By David Pendered

Atlanta Mayor Keisha Lance Bottoms’ two major criminal justice reform efforts face rising scrutiny from the Atlanta City Council as her reelection campaign gets underway.

atlanta jail
This exhibit of babies and infants in a cage was among the visuals brought to the Atlanta city jail by some who called for the jail to stop housing arrestees and detainees. Credit: Kelly Jordan

Bottoms had placed carceral reform at the center of her administration when she took office in January 2018, well before George Floyd’s death in police custody in May 2020 prompted nationwide reviews of police and court practices.

Now, the Atlanta City Council has called for a review of Bottoms’ bail reform program, and her administration has just one appointee on an 11-member review committee that’s to deliver a report by late June. Her plans to convert the city jail into a center of human services face a ticking clock on the council as it considers legislation that could lead to the jail’s use to ease overcrowding at the Fulton County Jail.

Atlanta City Councilmember Michael Julian Bond sponsored both measures the council considered Monday.

The council voted Monday to approve a proposal to review, but not repeal, the city’s program that eliminated cash bonding for certain non-violent offenses. The concern to be addressed is the rate of no-shows has more than doubled since the program was created, and a third of the folks who don’t appear in court commit some other act after being released on the initial charge, according to the legislation.

Bond said Tuesday this type of review was part of the council’s original concept for bail reform. Former Atlanta Councilmember Kwanza Hall had discussed similar legislation in 2016, before he lost a 2017 bid for mayor.

Atlanta Mayor Keisha Lance Bottoms. File/Credit: © Celine Admiraal, CAPhotoVision

Bond said that in the haste to adopt the mayor’s proposal, the council did not give adequate consideration to existing programs, such as a pre-trial release program that had been around for some 30 years.

“The jail reform we passed was a disaster,” Bond said. “There was an attitude from the administration similar to what we are experiencing on the jail issue – of being recalcitrant in acknowledging there was a problem with the proposal.”

The council voted for the signature bond program the month after Bottoms took office. In doing so, the council complied with Bottoms’ administration push for the council to enact her plan within weeks after it was presented.

Atlanta City Council President Felicia Moore – now campaigning for mayor – was among the opponents to the fast-tracking of the Bottoms’ legislation. Moore noted at the time that the administration was calling for a vote without giving the council time to convene a work session to hear comments from the public. Other council members voiced concerns, before deciding give the new mayor a major achievement.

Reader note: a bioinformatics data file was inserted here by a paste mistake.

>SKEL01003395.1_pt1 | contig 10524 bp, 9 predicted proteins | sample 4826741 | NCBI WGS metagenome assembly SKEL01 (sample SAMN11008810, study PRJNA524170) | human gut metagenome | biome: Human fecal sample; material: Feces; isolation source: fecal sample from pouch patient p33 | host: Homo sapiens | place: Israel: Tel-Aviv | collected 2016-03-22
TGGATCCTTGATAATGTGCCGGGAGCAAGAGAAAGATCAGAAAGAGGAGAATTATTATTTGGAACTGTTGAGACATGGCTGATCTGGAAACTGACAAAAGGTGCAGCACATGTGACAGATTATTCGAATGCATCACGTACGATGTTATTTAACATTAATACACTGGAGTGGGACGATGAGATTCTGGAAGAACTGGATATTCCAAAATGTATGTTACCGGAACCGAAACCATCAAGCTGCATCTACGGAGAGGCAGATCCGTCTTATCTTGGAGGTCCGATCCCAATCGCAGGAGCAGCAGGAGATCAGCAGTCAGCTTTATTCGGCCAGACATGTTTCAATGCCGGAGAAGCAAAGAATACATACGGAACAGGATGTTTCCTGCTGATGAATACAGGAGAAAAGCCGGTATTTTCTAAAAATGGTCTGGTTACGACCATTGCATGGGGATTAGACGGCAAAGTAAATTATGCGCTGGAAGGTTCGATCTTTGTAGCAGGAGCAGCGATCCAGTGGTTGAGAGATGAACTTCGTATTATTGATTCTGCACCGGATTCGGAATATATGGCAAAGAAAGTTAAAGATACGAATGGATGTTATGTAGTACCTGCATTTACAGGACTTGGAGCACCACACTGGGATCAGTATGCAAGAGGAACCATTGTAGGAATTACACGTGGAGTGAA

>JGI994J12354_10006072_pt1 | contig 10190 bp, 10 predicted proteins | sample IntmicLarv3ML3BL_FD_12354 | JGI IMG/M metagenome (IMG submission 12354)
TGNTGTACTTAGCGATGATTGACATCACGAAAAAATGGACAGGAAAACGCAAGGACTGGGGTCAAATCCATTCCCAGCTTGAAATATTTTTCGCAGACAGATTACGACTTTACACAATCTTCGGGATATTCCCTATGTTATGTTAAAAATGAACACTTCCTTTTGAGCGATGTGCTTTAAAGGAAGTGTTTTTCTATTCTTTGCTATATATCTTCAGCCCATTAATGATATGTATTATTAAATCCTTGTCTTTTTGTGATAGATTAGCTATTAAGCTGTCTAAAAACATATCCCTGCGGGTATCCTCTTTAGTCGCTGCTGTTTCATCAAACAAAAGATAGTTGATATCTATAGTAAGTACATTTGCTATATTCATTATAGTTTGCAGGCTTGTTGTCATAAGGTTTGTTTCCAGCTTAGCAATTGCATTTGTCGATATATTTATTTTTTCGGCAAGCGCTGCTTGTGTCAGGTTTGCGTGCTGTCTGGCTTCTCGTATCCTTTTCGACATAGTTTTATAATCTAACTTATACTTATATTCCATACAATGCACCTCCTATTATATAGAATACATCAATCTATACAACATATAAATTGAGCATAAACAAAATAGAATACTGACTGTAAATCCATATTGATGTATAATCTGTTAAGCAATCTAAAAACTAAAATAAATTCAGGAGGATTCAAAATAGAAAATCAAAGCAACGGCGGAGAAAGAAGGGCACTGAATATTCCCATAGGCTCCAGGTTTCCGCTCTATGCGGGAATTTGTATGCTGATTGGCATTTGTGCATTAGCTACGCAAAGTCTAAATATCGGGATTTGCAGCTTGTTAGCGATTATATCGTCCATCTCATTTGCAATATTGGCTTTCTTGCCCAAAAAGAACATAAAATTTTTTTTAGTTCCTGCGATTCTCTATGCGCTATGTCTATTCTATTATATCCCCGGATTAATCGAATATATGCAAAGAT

Michael Julian Bond
Michael Julian Bond

In related action Monday, the council acquiesced to a request from Bottoms’ administration to give it more time to present its plans for the city jail. The council deferred action on a proposal to create a working group to consider the potential of a city/collaboration to ease overcrowding at the Fulton County Jail.

Bottoms wants to turn the city jail into a center for human services. Fulton County Sheriff Patrick Labat is leading an effort to use the city jail to ease overcrowding at the Fulton County Jail. Labat served a decade as chief of corrections for Atlanta.

Bond said Tuesday the arrestees held in overcrowded conditions at the county jail are the ones suffering from the impasse over the fate of the city jail:

atlanta jail, statue of liberty
Demonstrators who sought to have Atlanta stop housing detainees for federal immigration authorities brought this sign, with a sticker that calls for a stop to family separations. Credit: Kelly Jordan
  • “The people who are suffering are the people over there in the Fulton County Jail, who have to live in these conditions. On any given day, from 40% to close to 80% are there because of cases that have originated in the City of Atlanta, whom the Atlanta Police Department have taken to that facility.
  • “Can you imagine being in the county jail, knowing that Atlanta has space to accommodate you, and you’re sharing, with 70 other arrestees, a shower or toilet, existing in a 6 by 8 [foot] cell, when you’re supposed to be 6 feet apart because of COVID. And trying to deal with your case.”

The debate over the fate of the city jail has roiled since Atlanta took steps to reduce its population. The city jail no longer houses federal detainees. The jail was designed to house about 1,300 arrestees and it houses about 150 a day, according to the legislation. That’s an occupancy rate of about 12%.

The question of Atlanta providing human services has yet to gain much public discussion.

Bond noted that Fulton and DeKalb counties deliver human services as part of their mandate. The city does not have those duties and would have to identify funds to deliver programs.

“It has been argued that Fulton County is not providing the level of services that the mayor proposes be delivered,” Bond said. “But in Fulton County, we’re already paying for those services and we would be paying double, to the city and the county, to deliver human services at the city jail.”

David Pendered, Managing Editor, is an Atlanta journalist with more than 30 years experience reporting on the region’s urban affairs, from Atlanta City Hall to the state Capitol. Since 2008, he has written...

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